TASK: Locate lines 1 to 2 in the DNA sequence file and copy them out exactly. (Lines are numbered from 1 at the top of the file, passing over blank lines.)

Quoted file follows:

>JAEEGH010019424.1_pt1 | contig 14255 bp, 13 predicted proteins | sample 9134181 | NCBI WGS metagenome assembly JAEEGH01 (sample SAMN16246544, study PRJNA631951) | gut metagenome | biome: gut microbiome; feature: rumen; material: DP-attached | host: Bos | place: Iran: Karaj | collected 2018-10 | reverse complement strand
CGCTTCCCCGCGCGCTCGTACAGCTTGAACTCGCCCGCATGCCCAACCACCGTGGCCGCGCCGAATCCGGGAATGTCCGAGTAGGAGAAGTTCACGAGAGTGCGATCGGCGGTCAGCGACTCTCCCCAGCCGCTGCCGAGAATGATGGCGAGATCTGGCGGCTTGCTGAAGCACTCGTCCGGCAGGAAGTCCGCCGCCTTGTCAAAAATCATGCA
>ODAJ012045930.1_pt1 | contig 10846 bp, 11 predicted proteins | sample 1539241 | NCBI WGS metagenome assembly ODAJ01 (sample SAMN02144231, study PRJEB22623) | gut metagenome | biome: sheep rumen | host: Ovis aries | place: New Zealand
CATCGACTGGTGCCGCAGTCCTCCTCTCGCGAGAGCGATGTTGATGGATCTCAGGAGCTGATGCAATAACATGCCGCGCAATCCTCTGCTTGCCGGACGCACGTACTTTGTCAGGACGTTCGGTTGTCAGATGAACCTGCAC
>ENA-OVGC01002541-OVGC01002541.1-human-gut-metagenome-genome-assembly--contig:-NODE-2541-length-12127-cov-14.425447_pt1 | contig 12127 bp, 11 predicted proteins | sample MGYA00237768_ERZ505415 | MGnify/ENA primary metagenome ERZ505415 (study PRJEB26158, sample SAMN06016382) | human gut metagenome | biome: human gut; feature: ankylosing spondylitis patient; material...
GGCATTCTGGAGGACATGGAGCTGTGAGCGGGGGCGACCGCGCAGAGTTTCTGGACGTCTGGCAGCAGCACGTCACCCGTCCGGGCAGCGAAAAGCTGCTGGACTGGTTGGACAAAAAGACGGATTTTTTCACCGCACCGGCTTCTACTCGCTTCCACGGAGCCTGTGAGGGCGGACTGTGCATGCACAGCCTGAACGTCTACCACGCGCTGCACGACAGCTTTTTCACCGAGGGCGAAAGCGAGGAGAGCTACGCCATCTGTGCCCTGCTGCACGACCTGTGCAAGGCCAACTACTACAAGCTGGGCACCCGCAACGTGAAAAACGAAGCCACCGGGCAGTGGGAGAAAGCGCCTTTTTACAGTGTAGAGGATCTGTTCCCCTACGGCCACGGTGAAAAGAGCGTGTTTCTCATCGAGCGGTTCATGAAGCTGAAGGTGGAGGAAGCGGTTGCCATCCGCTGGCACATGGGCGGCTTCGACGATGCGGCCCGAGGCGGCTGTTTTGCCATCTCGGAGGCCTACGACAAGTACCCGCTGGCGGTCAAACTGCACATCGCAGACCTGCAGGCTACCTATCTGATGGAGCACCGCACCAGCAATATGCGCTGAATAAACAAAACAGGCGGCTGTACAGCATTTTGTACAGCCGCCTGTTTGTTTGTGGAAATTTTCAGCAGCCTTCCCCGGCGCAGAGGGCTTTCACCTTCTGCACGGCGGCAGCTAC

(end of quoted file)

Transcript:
>JAEEGH010019424.1_pt1 | contig 14255 bp, 13 predicted proteins | sample 9134181 | NCBI WGS metagenome assembly JAEEGH01 (sample SAMN16246544, study PRJNA631951) | gut metagenome | biome: gut microbiome; feature: rumen; material: DP-attached | host: Bos | place: Iran: Karaj | collected 2018-10 | reverse complement strand
CGCTTCCCCGCGCGCTCGTACAGCTTGAACTCGCCCGCATGCCCAACCACCGTGGCCGCGCCGAATCCGGGAATGTCCGAGTAGGAGAAGTTCACGAGAGTGCGATCGGCGGTCAGCGACTCTCCCCAGCCGCTGCCGAGAATGATGGCGAGATCTGGCGGCTTGCTGAAGCACTCGTCCGGCAGGAAGTCCGCCGCCTTGTCAAAAATCATGCA